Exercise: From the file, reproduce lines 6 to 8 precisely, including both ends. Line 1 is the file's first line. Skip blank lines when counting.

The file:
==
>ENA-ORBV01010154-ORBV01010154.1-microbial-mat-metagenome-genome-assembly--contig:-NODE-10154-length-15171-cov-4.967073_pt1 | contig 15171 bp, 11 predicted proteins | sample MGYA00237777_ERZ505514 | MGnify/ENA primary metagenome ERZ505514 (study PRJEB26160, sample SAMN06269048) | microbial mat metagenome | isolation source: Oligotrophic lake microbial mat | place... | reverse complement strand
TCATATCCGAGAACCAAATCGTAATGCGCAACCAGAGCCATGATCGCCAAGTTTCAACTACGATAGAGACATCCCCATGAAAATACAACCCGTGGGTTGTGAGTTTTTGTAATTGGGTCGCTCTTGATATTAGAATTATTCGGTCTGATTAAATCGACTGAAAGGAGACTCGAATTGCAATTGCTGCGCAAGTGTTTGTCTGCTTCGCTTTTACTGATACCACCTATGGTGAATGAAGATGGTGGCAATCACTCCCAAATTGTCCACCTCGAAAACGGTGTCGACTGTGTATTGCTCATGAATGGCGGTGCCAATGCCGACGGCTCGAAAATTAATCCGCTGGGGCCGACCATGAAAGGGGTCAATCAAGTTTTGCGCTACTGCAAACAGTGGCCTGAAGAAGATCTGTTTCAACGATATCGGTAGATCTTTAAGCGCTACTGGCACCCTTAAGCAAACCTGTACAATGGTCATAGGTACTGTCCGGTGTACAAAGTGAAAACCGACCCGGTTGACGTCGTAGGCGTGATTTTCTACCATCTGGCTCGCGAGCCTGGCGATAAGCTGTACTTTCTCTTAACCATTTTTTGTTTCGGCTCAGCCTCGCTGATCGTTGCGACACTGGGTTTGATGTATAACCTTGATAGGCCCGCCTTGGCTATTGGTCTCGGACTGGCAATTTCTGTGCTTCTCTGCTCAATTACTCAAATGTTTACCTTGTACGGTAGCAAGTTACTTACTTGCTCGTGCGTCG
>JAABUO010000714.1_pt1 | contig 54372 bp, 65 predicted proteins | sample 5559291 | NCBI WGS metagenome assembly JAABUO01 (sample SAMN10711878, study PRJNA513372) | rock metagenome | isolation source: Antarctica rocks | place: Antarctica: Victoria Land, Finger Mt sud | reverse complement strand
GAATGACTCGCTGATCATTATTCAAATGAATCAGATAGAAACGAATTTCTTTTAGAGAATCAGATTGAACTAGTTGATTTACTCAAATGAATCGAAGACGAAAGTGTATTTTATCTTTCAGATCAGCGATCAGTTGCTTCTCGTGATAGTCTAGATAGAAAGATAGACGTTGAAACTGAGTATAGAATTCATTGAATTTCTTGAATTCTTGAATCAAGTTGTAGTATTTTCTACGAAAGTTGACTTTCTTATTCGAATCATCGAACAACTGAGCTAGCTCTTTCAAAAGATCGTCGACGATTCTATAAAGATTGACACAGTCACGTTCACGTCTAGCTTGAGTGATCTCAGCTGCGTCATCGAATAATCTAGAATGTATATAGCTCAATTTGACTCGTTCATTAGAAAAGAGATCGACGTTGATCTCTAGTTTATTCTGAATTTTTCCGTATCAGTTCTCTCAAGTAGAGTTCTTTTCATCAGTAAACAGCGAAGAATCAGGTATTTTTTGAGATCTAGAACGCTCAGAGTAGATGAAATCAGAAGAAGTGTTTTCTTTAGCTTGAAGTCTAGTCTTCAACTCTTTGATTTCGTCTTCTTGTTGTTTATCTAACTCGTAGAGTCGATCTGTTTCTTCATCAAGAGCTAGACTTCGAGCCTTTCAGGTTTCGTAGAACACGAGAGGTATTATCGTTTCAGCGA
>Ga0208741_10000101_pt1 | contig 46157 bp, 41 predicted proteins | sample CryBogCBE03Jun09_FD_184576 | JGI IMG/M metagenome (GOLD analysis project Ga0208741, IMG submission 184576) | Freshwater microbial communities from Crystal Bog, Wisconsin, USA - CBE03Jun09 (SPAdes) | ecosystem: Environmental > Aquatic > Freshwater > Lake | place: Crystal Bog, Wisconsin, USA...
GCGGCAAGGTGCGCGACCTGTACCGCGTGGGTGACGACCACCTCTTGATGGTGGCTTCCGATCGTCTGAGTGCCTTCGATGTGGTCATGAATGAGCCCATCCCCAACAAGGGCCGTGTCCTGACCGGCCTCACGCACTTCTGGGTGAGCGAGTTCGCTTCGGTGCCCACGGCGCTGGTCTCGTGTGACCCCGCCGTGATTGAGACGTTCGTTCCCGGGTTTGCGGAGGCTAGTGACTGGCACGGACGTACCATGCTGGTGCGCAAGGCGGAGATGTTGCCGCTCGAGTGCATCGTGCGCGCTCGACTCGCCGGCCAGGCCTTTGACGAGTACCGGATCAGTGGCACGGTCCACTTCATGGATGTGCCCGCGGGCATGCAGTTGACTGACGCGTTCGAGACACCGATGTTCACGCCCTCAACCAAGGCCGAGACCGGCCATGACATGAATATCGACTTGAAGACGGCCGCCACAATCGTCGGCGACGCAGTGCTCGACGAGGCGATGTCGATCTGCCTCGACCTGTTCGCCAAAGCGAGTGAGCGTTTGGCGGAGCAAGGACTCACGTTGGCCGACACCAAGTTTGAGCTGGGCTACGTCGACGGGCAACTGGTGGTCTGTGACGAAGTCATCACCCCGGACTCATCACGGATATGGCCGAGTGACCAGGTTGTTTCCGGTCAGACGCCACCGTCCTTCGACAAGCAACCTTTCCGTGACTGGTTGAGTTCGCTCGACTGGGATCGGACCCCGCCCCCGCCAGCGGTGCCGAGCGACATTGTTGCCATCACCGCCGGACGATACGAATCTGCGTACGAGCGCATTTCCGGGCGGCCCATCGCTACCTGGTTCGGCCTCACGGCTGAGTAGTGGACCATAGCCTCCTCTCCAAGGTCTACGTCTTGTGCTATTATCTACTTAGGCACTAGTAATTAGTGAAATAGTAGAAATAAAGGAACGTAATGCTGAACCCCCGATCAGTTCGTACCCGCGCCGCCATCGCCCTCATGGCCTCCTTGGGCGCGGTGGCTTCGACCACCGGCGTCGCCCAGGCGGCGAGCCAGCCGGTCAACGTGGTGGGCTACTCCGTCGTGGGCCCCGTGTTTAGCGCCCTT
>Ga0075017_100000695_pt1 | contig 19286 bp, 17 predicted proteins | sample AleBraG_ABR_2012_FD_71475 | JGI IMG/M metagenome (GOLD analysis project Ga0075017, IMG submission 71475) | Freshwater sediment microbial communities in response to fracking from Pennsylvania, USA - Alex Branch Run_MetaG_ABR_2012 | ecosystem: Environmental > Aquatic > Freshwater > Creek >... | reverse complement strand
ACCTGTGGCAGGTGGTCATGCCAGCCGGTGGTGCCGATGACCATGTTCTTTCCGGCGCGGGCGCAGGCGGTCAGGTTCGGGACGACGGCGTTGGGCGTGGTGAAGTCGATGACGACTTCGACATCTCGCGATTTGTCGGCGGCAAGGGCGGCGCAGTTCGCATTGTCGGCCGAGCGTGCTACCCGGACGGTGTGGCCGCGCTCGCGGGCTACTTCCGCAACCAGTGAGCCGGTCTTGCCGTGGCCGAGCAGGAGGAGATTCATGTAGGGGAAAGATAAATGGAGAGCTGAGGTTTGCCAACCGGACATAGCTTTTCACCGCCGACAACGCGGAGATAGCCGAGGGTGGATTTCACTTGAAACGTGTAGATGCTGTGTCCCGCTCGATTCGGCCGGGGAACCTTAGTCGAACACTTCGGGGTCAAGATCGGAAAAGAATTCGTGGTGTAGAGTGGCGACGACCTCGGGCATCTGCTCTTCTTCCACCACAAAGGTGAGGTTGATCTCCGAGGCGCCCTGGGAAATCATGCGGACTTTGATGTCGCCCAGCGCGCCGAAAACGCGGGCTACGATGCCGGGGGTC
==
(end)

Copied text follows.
GCGGCAAGGTGCGCGACCTGTACCGCGTGGGTGACGACCACCTCTTGATGGTGGCTTCCGATCGTCTGAGTGCCTTCGATGTGGTCATGAATGAGCCCATCCCCAACAAGGGCCGTGTCCTGACCGGCCTCACGCACTTCTGGGTGAGCGAGTTCGCTTCGGTGCCCACGGCGCTGGTCTCGTGTGACCCCGCCGTGATTGAGACGTTCGTTCCCGGGTTTGCGGAGGCTAGTGACTGGCACGGACGTACCATGCTGGTGCGCAAGGCGGAGATGTTGCCGCTCGAGTGCATCGTGCGCGCTCGACTCGCCGGCCAGGCCTTTGACGAGTACCGGATCAGTGGCACGGTCCACTTCATGGATGTGCCCGCGGGCATGCAGTTGACTGACGCGTTCGAGACACCGATGTTCACGCCCTCAACCAAGGCCGAGACCGGCCATGACATGAATATCGACTTGAAGACGGCCGCCACAATCGTCGGCGACGCAGTGCTCGACGAGGCGATGTCGATCTGCCTCGACCTGTTCGCCAAAGCGAGTGAGCGTTTGGCGGAGCAAGGACTCACGTTGGCCGACACCAAGTTTGAGCTGGGCTACGTCGACGGGCAACTGGTGGTCTGTGACGAAGTCATCACCCCGGACTCATCACGGATATGGCCGAGTGACCAGGTTGTTTCCGGTCAGACGCCACCGTCCTTCGACAAGCAACCTTTCCGTGACTGGTTGAGTTCGCTCGACTGGGATCGGACCCCGCCCCCGCCAGCGGTGCCGAGCGACATTGTTGCCATCACCGCCGGACGATACGAATCTGCGTACGAGCGCATTTCCGGGCGGCCCATCGCTACCTGGTTCGGCCTCACGGCTGAGTAGTGGACCATAGCCTCCTCTCCAAGGTCTACGTCTTGTGCTATTATCTACTTAGGCACTAGTAATTAGTGAAATAGTAGAAATAAAGGAACGTAATGCTGAACCCCCGATCAGTTCGTACCCGCGCCGCCATCGCCCTCATGGCCTCCTTGGGCGCGGTGGCTTCGACCACCGGCGTCGCCCAGGCGGCGAGCCAGCCGGTCAACGTGGTGGGCTACTCCGTCGTGGGCCCCGTGTTTAGCGCCCTT
>Ga0075017_100000695_pt1 | contig 19286 bp, 17 predicted proteins | sample AleBraG_ABR_2012_FD_71475 | JGI IMG/M metagenome (GOLD analysis project Ga0075017, IMG submission 71475) | Freshwater sediment microbial communities in response to fracking from Pennsylvania, USA - Alex Branch Run_MetaG_ABR_2012 | ecosystem: Environmental > Aquatic > Freshwater > Creek >... | reverse complement strand
ACCTGTGGCAGGTGGTCATGCCAGCCGGTGGTGCCGATGACCATGTTCTTTCCGGCGCGGGCGCAGGCGGTCAGGTTCGGGACGACGGCGTTGGGCGTGGTGAAGTCGATGACGACTTCGACATCTCGCGATTTGTCGGCGGCAAGGGCGGCGCAGTTCGCATTGTCGGCCGAGCGTGCTACCCGGACGGTGTGGCCGCGCTCGCGGGCTACTTCCGCAACCAGTGAGCCGGTCTTGCCGTGGCCGAGCAGGAGGAGATTCATGTAGGGGAAAGATAAATGGAGAGCTGAGGTTTGCCAACCGGACATAGCTTTTCACCGCCGACAACGCGGAGATAGCCGAGGGTGGATTTCACTTGAAACGTGTAGATGCTGTGTCCCGCTCGATTCGGCCGGGGAACCTTAGTCGAACACTTCGGGGTCAAGATCGGAAAAGAATTCGTGGTGTAGAGTGGCGACGACCTCGGGCATCTGCTCTTCTTCCACCACAAAGGTGAGGTTGATCTCCGAGGCGCCCTGGGAAATCATGCGGACTTTGATGTCGCCCAGCGCGCCGAAAACGCGGGCTACGATGCCGGGGGTC